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UNDERSTANDING YOUR STYLE - 2 by heysawbones UNDERSTANDING YOUR STYLE - 2 by heysawbones
---PLEASE DOWNLOAD FOR EASY VIEWING!---

Part two of my Understanding Your Style: Symbols, Design Pattern, and Anti-Pattern guide/essay-thing.

If you're seeing this first because it came up stacked first in your messages, please, go read part one first! It might be a bit confusing otherwise!

If you like what you see here, please, share it with your friends. I literally put over a week's worth of work into writing, formatting, and illustrating this. If you like it, please support it! This message is extremely important to me, and I've been thinking about making a guide on it for a long time.
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:iconbugzattack:
BugzAttack Featured By Owner 2 days ago  Hobbyist Traditional Artist
Oh my gosh, This explains so much.  Wow! 
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:iconceberustwice:
CeberusTwice Featured By Owner Aug 26, 2014
In terms of the "updated" drawing of that woman, she doesn't just have too long of a nose; she doesn't have enough chin.
Just observing, if it helps anyone.
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:iconwho-the-moon-is:
who-the-moon-is Featured By Owner Jun 6, 2014  Hobbyist Writer
:clap: Thank you for saying this. All of it. It's great.
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:iconhopfield:
Hopfield Featured By Owner May 6, 2014  Hobbyist General Artist
This is so true! But it works the other way round as well.  I'm happy with natural proportions in portraits but can't draw the more stylized faces at all, because my brain only sees the pattern of big eyes, small nose instead of the change in symbols used.  Drawing less stylized features at 'anime' sizes looks weird.  Really weird.  The appeal of moving away from realistic faces is being able to convey big expressions with fewer lines - economy of line is the goal.  I'm finding Disney animations are a nice middle ground to try and ease myself away from realism, with quite realistic proportions in the earlier cartoons (ignoring Snow White - she's a freak), then progressing to a much more cartoony and anime influenced look once you get to Aladdin or thereabouts.  There's a lot of habit breaking involved, but it's fun.  Sorry, babbling - this tutorial is awesome, going straight onto my favourites.

And Andrew Loomis is back in print! At least he is in the UK - got my hardcover 'Figure Drawing for all It's Worth' for Christmas, and it's amazing.
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:iconarhiee:
arhiee Featured By Owner Apr 18, 2014  Professional Digital Artist
THIS! XDDDDDD
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:iconcrimeandoodler:
CrimeanDoodler Featured By Owner Apr 12, 2014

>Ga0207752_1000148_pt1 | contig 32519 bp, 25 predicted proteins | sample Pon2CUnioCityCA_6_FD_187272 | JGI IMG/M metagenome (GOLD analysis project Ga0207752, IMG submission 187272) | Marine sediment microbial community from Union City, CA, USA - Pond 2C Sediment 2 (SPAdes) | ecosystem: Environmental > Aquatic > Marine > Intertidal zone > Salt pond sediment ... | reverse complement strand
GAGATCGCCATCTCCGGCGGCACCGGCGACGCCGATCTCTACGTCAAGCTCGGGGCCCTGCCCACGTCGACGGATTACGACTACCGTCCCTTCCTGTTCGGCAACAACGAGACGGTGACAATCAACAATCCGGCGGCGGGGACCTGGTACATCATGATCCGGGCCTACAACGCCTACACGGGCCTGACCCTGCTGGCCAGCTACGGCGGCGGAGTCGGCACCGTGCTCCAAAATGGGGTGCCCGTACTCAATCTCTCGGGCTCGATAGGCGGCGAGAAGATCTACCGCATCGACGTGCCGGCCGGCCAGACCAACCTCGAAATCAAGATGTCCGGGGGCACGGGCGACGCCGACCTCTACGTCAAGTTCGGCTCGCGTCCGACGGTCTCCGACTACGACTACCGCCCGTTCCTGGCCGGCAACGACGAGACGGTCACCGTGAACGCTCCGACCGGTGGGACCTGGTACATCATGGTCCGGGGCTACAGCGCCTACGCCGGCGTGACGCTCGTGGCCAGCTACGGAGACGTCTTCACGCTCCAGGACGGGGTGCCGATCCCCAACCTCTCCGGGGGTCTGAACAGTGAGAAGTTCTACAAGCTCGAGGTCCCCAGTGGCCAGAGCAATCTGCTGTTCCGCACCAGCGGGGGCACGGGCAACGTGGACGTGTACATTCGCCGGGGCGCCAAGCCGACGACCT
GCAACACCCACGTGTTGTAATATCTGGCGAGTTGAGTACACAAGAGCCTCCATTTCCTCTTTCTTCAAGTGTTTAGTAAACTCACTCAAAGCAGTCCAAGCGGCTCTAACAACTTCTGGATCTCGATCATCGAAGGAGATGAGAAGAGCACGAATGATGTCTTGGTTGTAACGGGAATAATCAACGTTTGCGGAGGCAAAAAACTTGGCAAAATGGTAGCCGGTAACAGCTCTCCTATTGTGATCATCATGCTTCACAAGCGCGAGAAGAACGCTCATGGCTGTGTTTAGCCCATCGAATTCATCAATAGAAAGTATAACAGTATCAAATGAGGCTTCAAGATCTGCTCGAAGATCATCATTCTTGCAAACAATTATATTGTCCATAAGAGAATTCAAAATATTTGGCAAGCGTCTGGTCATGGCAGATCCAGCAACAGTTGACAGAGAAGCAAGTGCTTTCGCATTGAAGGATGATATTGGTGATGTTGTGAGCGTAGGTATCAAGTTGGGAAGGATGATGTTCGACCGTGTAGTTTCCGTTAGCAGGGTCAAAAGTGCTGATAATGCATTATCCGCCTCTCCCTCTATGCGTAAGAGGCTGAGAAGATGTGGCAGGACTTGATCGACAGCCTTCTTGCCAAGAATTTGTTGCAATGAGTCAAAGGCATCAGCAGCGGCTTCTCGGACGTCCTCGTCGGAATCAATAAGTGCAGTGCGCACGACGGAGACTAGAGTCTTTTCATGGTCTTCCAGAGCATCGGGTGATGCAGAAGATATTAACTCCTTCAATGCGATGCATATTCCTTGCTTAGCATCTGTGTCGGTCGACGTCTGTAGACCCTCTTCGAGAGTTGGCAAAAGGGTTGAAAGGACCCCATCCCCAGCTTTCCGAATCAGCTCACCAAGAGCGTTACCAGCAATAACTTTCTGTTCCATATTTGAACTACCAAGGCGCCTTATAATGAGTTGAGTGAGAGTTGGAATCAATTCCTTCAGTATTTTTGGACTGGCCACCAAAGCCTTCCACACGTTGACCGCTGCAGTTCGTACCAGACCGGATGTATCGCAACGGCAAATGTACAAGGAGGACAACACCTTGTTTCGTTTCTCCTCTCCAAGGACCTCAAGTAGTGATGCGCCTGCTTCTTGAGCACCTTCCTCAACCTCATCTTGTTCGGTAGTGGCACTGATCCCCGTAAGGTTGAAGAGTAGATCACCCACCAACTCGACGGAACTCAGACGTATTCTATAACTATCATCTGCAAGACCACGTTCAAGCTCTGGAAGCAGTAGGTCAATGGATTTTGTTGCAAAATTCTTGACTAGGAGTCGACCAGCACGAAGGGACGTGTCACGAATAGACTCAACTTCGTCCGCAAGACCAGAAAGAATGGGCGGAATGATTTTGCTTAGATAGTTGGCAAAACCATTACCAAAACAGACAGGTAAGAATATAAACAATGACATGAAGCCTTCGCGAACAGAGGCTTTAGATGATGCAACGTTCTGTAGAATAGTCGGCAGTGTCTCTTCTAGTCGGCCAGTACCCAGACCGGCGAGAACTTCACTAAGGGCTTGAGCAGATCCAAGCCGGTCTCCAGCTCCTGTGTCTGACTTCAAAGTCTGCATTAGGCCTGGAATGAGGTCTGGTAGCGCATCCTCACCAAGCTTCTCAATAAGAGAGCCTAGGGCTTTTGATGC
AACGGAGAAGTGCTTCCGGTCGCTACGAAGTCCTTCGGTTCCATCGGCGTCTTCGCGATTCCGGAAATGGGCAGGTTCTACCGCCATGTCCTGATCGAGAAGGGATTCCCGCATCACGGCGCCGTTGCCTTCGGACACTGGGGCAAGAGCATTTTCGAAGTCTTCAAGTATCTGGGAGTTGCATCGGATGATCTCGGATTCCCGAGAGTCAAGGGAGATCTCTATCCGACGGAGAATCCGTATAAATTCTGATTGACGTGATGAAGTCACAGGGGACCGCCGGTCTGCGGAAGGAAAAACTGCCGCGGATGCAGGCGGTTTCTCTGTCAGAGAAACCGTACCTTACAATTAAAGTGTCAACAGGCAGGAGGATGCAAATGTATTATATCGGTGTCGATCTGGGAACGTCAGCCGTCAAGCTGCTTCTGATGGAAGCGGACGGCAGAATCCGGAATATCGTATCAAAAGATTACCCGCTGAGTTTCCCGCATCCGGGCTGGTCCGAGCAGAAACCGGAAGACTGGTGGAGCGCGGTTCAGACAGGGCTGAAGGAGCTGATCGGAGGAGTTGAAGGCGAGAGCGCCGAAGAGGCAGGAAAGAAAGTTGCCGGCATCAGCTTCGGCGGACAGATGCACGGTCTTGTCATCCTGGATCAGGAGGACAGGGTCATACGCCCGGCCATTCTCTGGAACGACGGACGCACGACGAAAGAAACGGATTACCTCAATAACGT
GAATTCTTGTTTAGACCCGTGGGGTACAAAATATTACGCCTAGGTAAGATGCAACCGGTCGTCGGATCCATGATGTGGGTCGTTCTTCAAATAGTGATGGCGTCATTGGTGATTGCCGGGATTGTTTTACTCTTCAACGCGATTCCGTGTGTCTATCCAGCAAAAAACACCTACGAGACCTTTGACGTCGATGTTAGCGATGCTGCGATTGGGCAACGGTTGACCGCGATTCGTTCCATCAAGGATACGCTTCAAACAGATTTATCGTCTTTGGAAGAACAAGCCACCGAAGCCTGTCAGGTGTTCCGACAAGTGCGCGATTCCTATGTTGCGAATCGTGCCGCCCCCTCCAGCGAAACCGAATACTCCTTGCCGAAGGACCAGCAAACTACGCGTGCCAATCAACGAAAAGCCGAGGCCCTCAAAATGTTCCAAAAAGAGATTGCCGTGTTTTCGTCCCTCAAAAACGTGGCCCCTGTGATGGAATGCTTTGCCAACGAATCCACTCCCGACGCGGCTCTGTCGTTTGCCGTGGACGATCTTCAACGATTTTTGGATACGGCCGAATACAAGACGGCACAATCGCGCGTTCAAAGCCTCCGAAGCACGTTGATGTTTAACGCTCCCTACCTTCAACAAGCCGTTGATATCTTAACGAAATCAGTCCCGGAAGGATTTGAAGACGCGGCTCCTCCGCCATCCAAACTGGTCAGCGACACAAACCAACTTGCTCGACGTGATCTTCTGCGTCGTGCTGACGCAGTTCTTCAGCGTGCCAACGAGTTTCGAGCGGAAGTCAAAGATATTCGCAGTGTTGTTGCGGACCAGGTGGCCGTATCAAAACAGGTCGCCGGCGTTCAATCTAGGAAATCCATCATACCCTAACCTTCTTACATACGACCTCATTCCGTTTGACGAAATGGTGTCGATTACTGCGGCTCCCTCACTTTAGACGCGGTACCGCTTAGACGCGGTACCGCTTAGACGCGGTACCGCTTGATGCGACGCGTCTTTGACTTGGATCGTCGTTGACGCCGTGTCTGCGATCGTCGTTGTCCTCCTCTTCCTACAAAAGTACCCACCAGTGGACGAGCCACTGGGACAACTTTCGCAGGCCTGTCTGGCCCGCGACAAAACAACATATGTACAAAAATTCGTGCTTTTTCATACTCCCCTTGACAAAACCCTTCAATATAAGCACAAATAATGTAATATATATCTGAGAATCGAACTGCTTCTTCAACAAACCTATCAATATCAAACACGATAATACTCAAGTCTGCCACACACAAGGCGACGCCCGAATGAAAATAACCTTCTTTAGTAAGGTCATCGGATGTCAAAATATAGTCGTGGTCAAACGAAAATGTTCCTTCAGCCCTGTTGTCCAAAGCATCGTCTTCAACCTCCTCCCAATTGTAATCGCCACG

This is really insightful.
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:iconcow-butt:
Cow-Butt Featured By Owner Apr 9, 2014
I was just thinking about TF2 when I read that. I had to double check to see if I hallucinated it. 
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:iconzeltidisfreak:
ZeltidisFreak Featured By Owner Apr 4, 2014
is anime style bad? like do people look down upon it? I'm just curious c:
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:iconheysawbones:
heysawbones Featured By Owner Apr 6, 2014  Professional General Artist
It's not bad, but just like a lot of other things that aren't bad, lots of people do look down on it, unfortunately.
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:iconchesyrefrog:
ChesyreFrog Featured By Owner Apr 5, 2014  Student Traditional Artist
I don't think so, and I would say that it really comes to the viewer of the work to make that judgement. Some people like an anime aesthetic while others prefer a more western design, or something abstracted. 

The best way to address your question is to note that if you're drawing something in "your" style then it can look however you want. The audience that likes your work will like something about your design. If they don't like it then there's something they just don't dig.

The comments I hear about not liking anime are things like "they don't look asian", "their (insert feature here) is out of proportion/looks unnatural" or that the style is disliked because they don't watch anime. These comments are from people who hold a bias to begin with. 

If you browse galleries you'll see many different styles that may incorporate themes found in western/eastern art and that span all levels of realism. Draw what you like to draw, and admire what you admire. Above all else dabble with changes to your style and get a handle on the subject that you're drawing and let the rest develop organically.
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